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 VIETNAM - Local currency gains in strength

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PostSubject: VIETNAM - Local currency gains in strength    Thu Mar 08, 2012 3:01 pm

March 8, 2012

Local currency gains in strength

Properly explained and enforced policies, together with drastic measures to curb dollarization, have helped to strengthen the local currency.

The downward pressure exerted upon the Vietnam dong from 2008 to 2011 was ascribed to the country’s significant balance-of-payments deficit, lackluster foreign reserves, soaring inflation, appalling financial policies and sour sentiments among market players.

This trend has been reversed recently, with the buying and selling prices of the greenback hovering about VND20,750 per dollar and VND20,850 per dollar at the moment.

Experts have pointed out several causes, including a more narrow trade deficit, rising remittances and emphatic gestures from the State Bank of Vietnam (SBV).

Dollar demand dwindles

Demand for dollars has dropped as Vietnam’s trade deficit has ebbed, hitting a 5-year low of $9.5 billion in 2011.

In fact, the trade deficit as a share of export earnings last year was the smallest in 2002-2011.

Though this was encouraging, inbound shipments of production inputs, which took the lion’s share of Vietnam’s important profile (90.6 percent in 2011), dropped.

According to the General Statistics Office, production inputs also experienced a dramatic drop in January 2012, 86.2 percent (vehicles and parts), 56 percent (cotton), 51.8 percent (cooking oil and fat), 53.5 percent (most ordinary metals), 30.9 percent (fabric) and 20.6 percent (materials for apparel and footwear).

Demand for dollars has therefore fallen since the second half of 2011.

Controlling exchange rate fluctuations.

Nguyen Van Binh, governor of SBV, succeeded in keeping exchange rate fluctuations in 2011 within 1 percent as he promised on September 7, 2011.

Consequently, confidence has returned. In early 2012, Binh said in the absence of internal and external shocks, the Vietnam dong/US dollar exchange rate would not change by more than 3 percent.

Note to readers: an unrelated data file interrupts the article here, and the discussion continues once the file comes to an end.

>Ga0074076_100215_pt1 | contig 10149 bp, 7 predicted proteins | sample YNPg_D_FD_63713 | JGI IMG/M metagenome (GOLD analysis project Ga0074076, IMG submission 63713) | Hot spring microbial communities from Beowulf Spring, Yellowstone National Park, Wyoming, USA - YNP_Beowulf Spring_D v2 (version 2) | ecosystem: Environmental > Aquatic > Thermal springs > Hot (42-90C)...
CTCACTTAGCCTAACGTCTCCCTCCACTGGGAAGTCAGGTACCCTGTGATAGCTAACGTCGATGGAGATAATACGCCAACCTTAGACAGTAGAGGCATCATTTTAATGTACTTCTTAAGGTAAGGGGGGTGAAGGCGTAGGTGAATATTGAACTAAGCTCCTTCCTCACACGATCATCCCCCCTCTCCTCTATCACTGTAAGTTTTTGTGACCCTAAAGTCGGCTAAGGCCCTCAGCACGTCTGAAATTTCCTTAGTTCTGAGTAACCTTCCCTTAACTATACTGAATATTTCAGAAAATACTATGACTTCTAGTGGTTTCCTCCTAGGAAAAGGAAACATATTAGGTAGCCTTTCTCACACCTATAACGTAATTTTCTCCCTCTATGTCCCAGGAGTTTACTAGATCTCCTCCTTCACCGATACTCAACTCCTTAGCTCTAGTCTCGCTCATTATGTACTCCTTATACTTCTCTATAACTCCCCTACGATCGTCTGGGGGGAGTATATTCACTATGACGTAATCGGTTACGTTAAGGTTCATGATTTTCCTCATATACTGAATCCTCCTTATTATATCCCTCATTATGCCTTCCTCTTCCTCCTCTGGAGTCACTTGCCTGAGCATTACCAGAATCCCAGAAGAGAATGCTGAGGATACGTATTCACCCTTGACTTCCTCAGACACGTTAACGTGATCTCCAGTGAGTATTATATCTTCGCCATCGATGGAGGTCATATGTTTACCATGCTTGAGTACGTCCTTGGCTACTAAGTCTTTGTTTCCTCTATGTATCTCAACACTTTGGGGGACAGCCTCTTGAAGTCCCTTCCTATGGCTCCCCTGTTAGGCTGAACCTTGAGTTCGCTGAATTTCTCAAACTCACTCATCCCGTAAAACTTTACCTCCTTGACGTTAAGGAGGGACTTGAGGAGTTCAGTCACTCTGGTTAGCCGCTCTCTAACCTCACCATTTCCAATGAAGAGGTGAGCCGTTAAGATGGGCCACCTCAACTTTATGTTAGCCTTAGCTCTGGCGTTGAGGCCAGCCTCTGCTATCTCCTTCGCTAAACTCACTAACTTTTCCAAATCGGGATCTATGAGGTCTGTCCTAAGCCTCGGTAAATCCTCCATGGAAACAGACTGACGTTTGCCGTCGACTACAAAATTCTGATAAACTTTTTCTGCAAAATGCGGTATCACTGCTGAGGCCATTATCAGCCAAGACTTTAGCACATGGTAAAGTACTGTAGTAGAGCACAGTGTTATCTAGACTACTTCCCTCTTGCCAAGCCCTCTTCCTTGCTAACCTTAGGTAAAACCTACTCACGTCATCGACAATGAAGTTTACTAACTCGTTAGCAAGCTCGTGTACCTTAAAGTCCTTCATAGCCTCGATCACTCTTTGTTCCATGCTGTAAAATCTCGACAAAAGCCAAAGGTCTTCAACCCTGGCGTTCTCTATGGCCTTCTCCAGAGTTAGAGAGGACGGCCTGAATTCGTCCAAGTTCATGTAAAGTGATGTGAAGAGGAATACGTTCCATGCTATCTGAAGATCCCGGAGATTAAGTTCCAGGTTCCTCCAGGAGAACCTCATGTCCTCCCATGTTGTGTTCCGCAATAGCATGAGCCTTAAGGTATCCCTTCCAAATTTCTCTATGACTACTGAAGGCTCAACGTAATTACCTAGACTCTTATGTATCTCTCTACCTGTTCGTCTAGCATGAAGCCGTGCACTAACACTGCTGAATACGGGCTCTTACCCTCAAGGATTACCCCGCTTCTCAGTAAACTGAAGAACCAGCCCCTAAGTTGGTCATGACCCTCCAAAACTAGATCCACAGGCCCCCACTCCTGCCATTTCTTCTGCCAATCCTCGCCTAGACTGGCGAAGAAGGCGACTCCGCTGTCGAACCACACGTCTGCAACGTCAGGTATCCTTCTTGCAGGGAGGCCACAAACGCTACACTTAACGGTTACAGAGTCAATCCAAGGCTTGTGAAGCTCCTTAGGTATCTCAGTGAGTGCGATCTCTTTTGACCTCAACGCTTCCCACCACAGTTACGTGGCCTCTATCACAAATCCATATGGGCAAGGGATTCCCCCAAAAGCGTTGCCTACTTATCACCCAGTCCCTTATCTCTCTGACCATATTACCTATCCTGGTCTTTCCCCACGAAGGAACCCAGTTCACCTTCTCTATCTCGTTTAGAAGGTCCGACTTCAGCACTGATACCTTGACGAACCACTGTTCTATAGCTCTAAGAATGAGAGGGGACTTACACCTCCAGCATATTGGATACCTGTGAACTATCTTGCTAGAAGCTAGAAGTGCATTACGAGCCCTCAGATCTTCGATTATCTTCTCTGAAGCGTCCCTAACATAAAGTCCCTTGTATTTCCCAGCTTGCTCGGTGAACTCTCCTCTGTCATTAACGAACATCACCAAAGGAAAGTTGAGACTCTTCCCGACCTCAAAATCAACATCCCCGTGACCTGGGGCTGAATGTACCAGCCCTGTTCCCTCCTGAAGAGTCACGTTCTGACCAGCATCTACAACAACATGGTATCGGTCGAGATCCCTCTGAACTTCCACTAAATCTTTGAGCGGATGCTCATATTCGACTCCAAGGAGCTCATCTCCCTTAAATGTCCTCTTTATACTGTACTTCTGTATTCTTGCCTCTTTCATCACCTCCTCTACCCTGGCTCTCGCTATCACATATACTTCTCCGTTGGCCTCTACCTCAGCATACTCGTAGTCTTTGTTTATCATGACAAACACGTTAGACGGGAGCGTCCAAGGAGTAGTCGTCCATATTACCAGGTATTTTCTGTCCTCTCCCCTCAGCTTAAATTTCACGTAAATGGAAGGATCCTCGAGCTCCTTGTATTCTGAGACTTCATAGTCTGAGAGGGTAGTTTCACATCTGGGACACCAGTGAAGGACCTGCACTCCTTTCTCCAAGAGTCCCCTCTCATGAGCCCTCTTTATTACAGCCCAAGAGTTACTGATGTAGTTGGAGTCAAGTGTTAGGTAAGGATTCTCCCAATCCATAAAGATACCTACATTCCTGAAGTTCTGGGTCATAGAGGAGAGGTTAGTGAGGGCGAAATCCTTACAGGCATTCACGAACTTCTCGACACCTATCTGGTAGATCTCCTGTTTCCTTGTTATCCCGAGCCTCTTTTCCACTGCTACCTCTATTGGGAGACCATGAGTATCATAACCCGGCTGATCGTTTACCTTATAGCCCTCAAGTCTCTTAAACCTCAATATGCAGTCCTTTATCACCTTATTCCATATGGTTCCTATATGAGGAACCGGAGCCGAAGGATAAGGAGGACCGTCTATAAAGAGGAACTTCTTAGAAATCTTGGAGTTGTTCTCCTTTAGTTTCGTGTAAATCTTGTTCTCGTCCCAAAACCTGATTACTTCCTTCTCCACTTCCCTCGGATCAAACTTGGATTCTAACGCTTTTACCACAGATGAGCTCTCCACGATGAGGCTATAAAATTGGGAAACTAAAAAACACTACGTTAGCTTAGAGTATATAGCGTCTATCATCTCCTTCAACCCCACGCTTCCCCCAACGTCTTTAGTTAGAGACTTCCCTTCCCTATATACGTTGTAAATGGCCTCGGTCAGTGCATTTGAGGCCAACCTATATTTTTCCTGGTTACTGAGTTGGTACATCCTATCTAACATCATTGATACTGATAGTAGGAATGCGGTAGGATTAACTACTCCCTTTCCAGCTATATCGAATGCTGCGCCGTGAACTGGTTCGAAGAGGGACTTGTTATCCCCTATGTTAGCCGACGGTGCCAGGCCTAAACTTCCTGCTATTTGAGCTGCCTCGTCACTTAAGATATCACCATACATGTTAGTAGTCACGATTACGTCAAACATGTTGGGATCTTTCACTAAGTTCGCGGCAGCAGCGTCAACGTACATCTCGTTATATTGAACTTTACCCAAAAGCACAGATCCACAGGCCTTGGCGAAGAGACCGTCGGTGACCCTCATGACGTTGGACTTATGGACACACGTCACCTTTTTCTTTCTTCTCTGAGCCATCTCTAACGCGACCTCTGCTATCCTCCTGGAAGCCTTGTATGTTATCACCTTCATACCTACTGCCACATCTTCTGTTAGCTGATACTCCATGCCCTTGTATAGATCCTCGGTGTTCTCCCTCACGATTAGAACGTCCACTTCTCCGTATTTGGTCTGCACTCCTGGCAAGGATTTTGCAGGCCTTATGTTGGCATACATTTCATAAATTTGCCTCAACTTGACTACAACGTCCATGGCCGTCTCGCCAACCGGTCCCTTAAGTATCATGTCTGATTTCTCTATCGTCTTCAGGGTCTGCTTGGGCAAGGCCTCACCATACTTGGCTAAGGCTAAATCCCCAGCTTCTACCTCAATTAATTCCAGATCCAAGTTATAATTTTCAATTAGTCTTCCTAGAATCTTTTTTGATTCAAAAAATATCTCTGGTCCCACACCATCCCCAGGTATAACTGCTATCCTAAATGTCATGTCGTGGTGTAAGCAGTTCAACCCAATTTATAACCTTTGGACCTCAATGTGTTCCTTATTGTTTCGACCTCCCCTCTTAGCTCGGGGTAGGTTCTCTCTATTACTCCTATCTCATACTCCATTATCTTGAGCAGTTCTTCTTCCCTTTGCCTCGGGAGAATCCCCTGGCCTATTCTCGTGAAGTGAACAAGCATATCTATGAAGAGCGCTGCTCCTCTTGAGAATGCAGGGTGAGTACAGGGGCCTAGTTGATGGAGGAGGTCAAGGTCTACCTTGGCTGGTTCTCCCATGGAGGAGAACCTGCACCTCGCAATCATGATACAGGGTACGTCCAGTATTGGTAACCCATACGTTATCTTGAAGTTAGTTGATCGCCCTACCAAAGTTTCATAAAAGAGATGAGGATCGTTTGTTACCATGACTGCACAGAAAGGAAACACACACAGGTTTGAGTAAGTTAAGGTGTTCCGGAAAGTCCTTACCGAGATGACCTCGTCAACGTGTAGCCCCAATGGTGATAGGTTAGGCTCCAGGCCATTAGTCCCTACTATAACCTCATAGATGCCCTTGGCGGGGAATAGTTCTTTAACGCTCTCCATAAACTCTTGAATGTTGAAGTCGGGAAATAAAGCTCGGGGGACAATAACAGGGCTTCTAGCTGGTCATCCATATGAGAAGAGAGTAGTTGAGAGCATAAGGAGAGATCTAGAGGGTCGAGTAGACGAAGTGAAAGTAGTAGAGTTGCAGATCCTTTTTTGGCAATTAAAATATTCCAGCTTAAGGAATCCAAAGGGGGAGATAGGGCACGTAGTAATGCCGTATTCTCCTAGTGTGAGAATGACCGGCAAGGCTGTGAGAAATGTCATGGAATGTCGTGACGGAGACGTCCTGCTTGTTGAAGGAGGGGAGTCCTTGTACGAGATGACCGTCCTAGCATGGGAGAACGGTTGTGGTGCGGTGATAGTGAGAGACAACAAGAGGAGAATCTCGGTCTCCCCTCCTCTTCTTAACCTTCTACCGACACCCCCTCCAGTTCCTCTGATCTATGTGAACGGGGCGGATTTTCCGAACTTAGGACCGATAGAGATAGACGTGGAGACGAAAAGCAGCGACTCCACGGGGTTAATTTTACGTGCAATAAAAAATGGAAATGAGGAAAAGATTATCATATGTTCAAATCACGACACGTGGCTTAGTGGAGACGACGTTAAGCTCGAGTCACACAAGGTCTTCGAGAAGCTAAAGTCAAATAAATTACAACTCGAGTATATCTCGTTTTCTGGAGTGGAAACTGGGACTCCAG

Binh’s statement is supported by such factors as escalating remittances, sinking trade deficits and high interest rates for dong deposits.

Over the past few weeks, many enterprises and individuals have sold dollars to banks, causing the price at which banks buy the greenback to dip from VND20,930/US dollar to VND20,750/US dollar.

Many people are also continuing to sell foreign currencies to increase their dong deposits, which are offered an interest rate of above 14 percent per annum.

This is further strengthening the dong.

Remittances were on the rise in 2011, reaching $9 billion and offering a good source of foreign currencies for exchange rate stabilization.

In previous years, when exchange rates in the free market were higher than at banks and control of foreign currency trading was not yet tightened, the flow of remittances into banks was extremely limited.

The gap between unofficial and official exchange rates has been reduced substantially.

This, coupled with the harsh penalties imposed on those breaking foreign currency trading rules (VND300-500 million), has paved the way for remittances to flood into banks instead of the realty sector (as they did in 2009 and 2010).

Yet, some are worried that if the current exchange rate persists in the long run, Vietnamese goods will be less competitive.

In fact, some economists have likened Vietnam’s latest approach to exchange rate management a double-edged sword.

That said, exchange rate adjustments this year, if any, will probably be within 3 percent.

Existing circumstances make it easier for SBV to widen the trading band for the dong this year.

It is likely that exchange rate management policies in the future will be in line with inflation control and dong interest reduction.

In late 2011, Tai Hui, regional head of economic research in Southeast Asia at Standard Chartered Bank, forecast that Vietnam’s exchange rate would hit VND21,400 per dollar in the first quarter of 2013 and VND22,000 per dollar in the third quarter of the same year.

If this prediction is true, SBV is likely to start its exchange rate adjustments at the end of the first quarter of 2012.

However, the prospect of such changes is unlikely to stop people from selling dollars for the dong at the moment.


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